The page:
As previously mentioned in the introduction, there are several national codes that provide rules and guidelines for design of components at elevated temperatures. In the following sections, the design rules for construction at elevated temperatures according to ASME, Section III, Subsection NH are discussed. Behind the rules in standards, engineering corrections and safety factors are often based on extensive research and detailed analysis. However, the fundamental principles behind the methods are not often apparent to the user.

    2. M. H. Jawad and R. I. Jetter, Design and analysis of boiler and pressure vessel components in the creep range. New York: ASME Press, 2009.

      According to the definition in ASME VIII-1, pressure vessels are containers used for containment of either internal or external pressure, which may be obtained from an external source or by applying heat from a direct or indirect source. Pressure vessels operating under high-temperature service where the effect of creep is significant can be found in chemical plants, refineries and power generation plants. One of the design issues for such pressure vessels are the variable loading conditions due to start up and shut down in combination with the effect of long time exposure at elevated temperatures. The capability of a pressure vessel shell to perform properly depends on several factors, like the stress level, material properties, operating temperature and temperature range and pressure cycles.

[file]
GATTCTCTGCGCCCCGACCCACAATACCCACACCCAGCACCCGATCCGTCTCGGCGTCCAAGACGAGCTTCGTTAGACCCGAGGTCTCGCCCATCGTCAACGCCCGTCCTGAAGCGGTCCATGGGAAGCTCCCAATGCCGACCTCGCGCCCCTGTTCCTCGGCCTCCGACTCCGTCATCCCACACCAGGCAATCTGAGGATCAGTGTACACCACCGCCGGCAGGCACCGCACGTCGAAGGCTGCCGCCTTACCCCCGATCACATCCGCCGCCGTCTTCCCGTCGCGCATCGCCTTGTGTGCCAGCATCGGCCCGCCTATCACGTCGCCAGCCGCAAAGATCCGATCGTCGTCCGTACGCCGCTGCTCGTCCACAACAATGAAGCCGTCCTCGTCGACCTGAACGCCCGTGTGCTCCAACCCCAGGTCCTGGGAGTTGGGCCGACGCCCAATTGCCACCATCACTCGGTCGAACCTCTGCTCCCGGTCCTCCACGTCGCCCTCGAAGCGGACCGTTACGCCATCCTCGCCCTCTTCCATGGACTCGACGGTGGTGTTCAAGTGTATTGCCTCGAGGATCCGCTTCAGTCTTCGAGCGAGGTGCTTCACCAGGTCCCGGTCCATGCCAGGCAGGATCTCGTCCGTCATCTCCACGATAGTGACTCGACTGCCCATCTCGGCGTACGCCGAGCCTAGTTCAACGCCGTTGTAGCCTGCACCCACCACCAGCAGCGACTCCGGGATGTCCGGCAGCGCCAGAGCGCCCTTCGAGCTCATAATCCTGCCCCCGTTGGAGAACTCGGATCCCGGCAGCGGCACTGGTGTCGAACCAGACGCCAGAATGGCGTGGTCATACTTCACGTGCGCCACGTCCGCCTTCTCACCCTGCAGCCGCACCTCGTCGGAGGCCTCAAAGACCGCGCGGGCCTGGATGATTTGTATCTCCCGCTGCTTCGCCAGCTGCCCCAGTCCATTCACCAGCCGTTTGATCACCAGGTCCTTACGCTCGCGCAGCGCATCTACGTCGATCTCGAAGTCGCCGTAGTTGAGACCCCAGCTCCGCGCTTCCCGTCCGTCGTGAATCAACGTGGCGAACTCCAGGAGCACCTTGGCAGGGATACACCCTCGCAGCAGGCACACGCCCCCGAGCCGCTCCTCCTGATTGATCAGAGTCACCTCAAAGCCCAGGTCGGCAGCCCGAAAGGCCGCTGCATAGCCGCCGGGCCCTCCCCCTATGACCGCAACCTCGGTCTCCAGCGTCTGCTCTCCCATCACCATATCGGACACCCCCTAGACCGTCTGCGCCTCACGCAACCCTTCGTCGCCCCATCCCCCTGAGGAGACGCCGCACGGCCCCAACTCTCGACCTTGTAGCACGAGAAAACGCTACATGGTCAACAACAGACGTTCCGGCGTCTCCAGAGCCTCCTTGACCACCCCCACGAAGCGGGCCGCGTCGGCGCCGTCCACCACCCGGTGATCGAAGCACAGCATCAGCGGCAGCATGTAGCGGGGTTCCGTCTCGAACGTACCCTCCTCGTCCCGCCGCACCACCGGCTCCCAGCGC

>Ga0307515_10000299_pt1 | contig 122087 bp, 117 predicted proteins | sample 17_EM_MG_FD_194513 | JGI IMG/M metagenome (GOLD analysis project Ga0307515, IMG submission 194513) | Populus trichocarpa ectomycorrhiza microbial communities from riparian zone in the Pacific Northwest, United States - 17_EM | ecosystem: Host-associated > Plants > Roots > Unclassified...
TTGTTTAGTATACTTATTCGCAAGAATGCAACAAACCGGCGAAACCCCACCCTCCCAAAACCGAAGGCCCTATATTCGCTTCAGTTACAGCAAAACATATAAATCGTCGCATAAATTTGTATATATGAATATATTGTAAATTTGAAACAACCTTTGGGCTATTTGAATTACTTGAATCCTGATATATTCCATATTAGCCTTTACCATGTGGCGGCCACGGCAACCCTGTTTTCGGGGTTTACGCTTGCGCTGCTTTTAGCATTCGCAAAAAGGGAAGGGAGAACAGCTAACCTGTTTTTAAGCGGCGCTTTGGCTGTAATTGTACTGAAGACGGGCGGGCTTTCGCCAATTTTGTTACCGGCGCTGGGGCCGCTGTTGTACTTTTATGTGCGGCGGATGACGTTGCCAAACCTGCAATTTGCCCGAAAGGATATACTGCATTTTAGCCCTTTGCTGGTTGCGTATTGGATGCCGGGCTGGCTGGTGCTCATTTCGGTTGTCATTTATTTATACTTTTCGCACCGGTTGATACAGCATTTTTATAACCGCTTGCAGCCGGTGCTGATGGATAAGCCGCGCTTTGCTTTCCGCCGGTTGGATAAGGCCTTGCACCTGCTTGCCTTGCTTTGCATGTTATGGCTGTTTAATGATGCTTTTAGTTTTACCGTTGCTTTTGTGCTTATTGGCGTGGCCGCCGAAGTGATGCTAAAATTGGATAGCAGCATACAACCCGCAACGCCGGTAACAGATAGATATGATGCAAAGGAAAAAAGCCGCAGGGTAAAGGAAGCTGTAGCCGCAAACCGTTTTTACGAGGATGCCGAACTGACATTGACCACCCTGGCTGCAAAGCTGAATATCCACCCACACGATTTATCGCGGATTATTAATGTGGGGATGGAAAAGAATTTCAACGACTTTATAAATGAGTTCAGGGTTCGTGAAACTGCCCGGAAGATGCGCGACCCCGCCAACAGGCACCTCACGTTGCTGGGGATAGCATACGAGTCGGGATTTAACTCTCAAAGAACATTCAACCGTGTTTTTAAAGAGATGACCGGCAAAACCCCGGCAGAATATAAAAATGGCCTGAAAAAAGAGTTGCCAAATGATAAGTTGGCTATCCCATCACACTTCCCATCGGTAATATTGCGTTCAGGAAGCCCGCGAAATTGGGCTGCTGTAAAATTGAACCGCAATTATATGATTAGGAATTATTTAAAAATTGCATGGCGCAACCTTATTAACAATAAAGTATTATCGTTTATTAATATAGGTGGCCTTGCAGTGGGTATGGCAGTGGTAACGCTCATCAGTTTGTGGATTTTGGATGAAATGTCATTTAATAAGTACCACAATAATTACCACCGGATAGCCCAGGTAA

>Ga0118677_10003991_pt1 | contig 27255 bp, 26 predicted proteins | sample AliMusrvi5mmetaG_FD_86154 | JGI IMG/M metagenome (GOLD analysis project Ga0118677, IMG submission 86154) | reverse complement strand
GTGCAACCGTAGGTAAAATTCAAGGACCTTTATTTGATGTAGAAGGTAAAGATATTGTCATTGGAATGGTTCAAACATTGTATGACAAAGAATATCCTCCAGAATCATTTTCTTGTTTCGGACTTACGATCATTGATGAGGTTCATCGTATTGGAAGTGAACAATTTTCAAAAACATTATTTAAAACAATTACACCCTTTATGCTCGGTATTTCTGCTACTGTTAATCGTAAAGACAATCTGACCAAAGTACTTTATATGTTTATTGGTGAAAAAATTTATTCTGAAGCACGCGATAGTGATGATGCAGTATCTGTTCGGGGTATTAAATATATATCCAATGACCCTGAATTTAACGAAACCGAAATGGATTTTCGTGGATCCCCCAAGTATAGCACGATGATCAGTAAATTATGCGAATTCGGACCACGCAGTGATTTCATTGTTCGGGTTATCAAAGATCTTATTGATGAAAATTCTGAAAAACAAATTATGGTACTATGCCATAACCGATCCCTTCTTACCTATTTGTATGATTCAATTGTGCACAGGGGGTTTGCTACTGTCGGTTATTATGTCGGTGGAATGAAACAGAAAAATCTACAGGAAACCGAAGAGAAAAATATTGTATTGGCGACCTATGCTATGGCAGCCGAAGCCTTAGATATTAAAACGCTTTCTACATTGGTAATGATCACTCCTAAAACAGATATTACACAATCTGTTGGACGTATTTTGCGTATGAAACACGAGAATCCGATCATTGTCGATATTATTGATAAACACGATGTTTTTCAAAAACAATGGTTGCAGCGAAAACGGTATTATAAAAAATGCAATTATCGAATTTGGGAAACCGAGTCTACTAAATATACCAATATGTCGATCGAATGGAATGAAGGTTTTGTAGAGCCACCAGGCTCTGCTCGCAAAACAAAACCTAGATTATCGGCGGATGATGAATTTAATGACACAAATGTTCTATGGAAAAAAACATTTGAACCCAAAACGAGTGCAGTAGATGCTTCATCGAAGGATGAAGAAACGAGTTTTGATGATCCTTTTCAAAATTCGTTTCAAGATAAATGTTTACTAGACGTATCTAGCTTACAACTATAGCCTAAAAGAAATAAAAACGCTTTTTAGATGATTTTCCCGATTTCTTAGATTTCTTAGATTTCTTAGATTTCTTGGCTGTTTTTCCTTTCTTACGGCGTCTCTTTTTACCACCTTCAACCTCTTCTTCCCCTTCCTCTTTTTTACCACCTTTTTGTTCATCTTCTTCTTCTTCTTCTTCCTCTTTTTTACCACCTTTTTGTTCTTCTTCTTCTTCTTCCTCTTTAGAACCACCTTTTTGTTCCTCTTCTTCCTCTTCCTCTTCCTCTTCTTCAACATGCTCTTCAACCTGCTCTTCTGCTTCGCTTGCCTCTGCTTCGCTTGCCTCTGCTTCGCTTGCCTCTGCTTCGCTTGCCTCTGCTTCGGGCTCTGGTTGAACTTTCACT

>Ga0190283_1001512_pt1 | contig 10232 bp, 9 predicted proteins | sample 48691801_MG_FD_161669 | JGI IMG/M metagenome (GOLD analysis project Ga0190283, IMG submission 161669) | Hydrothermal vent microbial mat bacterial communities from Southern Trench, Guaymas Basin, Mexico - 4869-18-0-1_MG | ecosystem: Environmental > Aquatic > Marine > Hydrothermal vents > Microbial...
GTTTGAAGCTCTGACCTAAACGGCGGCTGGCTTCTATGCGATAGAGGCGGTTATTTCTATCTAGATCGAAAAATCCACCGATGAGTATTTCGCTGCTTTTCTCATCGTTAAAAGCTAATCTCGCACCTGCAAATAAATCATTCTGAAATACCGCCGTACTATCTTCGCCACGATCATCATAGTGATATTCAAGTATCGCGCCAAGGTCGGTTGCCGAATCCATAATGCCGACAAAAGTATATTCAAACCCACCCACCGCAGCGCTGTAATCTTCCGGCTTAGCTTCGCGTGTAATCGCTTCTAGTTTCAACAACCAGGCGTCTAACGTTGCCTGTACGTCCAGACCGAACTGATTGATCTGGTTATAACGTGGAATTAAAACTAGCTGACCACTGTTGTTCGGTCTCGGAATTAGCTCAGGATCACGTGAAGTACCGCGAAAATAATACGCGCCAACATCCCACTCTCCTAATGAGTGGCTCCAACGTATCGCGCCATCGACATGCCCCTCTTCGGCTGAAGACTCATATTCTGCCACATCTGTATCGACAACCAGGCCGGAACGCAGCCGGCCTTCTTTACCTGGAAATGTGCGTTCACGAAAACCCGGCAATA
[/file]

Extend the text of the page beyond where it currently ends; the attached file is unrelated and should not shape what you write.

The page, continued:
3. CONCLUSION

Different researchers works about each one have been reviewed. The nonlinear cumulative Pavlou creep damage model has been studied and compared to the linear time fraction rule. The comparison of two models was made by studying the creep life of a pressure vessel subjected to two-step variable loading at different load sequences.

REFERENCES

    1. H. E. Boyer, Atlas of creep and stress-rupture curves. Metals Park, Ohio: ASM International, 1988.

    2. F. C. Campbell, Elements of Metallurgy and Engineering Alloys. Materials Park: A S M International, 2008.

    3. R. K. Penny and D. L. Marriott, Design for creep, 2nd ed. ed. London: Chapman & Hall, 1995.